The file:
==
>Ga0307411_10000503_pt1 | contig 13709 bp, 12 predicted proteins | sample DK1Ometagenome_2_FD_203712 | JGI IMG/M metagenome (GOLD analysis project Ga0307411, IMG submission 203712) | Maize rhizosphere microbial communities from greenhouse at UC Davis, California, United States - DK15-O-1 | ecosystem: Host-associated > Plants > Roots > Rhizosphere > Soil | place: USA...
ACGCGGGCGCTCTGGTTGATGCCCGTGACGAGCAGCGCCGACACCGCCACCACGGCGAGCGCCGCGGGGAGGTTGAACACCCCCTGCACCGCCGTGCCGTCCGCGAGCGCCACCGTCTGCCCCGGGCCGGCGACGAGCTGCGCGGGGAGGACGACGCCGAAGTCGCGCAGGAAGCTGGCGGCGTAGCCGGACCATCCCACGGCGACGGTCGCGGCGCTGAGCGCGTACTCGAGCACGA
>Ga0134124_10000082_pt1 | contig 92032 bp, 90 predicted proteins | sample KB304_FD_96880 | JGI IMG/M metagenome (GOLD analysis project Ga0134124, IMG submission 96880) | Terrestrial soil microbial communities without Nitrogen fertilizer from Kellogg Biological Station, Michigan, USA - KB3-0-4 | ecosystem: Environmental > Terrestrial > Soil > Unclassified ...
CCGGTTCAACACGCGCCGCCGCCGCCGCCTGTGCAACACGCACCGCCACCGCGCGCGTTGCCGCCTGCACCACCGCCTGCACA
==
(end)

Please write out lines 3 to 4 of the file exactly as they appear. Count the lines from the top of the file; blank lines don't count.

>Ga0134124_10000082_pt1 | contig 92032 bp, 90 predicted proteins | sample KB304_FD_96880 | JGI IMG/M metagenome (GOLD analysis project Ga0134124, IMG submission 96880) | Terrestrial soil microbial communities without Nitrogen fertilizer from Kellogg Biological Station, Michigan, USA - KB3-0-4 | ecosystem: Environmental > Terrestrial > Soil > Unclassified ...
CCGGTTCAACACGCGCCGCCGCCGCCGCCTGTGCAACACGCACCGCCACCGCGCGCGTTGCCGCCTGCACCACCGCCTGCACA